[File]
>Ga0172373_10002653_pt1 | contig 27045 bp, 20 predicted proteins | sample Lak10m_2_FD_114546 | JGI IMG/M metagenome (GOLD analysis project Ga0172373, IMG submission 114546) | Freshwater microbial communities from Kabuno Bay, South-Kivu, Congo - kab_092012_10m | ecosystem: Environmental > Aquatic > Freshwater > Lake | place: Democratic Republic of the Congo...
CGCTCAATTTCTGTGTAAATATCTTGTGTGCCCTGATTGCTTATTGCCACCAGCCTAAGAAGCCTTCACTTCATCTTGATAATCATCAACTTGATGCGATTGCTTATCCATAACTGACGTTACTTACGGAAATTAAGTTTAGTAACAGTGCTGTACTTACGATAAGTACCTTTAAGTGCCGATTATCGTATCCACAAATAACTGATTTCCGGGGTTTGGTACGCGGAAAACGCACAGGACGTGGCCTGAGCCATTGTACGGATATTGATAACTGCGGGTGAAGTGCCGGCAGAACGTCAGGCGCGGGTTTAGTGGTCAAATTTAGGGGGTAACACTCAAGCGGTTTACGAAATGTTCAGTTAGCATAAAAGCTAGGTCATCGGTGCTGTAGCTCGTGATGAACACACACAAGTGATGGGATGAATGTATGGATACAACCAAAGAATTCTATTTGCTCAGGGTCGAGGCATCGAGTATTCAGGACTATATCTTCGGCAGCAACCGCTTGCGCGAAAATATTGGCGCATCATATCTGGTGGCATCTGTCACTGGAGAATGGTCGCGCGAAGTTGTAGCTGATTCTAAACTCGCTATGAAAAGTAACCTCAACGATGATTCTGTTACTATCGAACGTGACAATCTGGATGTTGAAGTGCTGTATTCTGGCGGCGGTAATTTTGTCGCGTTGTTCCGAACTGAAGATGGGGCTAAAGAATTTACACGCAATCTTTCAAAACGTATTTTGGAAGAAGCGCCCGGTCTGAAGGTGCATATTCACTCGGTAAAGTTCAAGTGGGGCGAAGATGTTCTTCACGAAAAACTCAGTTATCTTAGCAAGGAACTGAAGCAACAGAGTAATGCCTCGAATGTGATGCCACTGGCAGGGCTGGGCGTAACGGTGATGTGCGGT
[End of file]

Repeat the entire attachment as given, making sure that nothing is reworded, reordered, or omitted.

>Ga0172373_10002653_pt1 | contig 27045 bp, 20 predicted proteins | sample Lak10m_2_FD_114546 | JGI IMG/M metagenome (GOLD analysis project Ga0172373, IMG submission 114546) | Freshwater microbial communities from Kabuno Bay, South-Kivu, Congo - kab_092012_10m | ecosystem: Environmental > Aquatic > Freshwater > Lake | place: Democratic Republic of the Congo...
CGCTCAATTTCTGTGTAAATATCTTGTGTGCCCTGATTGCTTATTGCCACCAGCCTAAGAAGCCTTCACTTCATCTTGATAATCATCAACTTGATGCGATTGCTTATCCATAACTGACGTTACTTACGGAAATTAAGTTTAGTAACAGTGCTGTACTTACGATAAGTACCTTTAAGTGCCGATTATCGTATCCACAAATAACTGATTTCCGGGGTTTGGTACGCGGAAAACGCACAGGACGTGGCCTGAGCCATTGTACGGATATTGATAACTGCGGGTGAAGTGCCGGCAGAACGTCAGGCGCGGGTTTAGTGGTCAAATTTAGGGGGTAACACTCAAGCGGTTTACGAAATGTTCAGTTAGCATAAAAGCTAGGTCATCGGTGCTGTAGCTCGTGATGAACACACACAAGTGATGGGATGAATGTATGGATACAACCAAAGAATTCTATTTGCTCAGGGTCGAGGCATCGAGTATTCAGGACTATATCTTCGGCAGCAACCGCTTGCGCGAAAATATTGGCGCATCATATCTGGTGGCATCTGTCACTGGAGAATGGTCGCGCGAAGTTGTAGCTGATTCTAAACTCGCTATGAAAAGTAACCTCAACGATGATTCTGTTACTATCGAACGTGACAATCTGGATGTTGAAGTGCTGTATTCTGGCGGCGGTAATTTTGTCGCGTTGTTCCGAACTGAAGATGGGGCTAAAGAATTTACACGCAATCTTTCAAAACGTATTTTGGAAGAAGCGCCCGGTCTGAAGGTGCATATTCACTCGGTAAAGTTCAAGTGGGGCGAAGATGTTCTTCACGAAAAACTCAGTTATCTTAGCAAGGAACTGAAGCAACAGAGTAATGCCTCGAATGTGATGCCACTGGCAGGGCTGGGCGTAACGGTGATGTGCGGT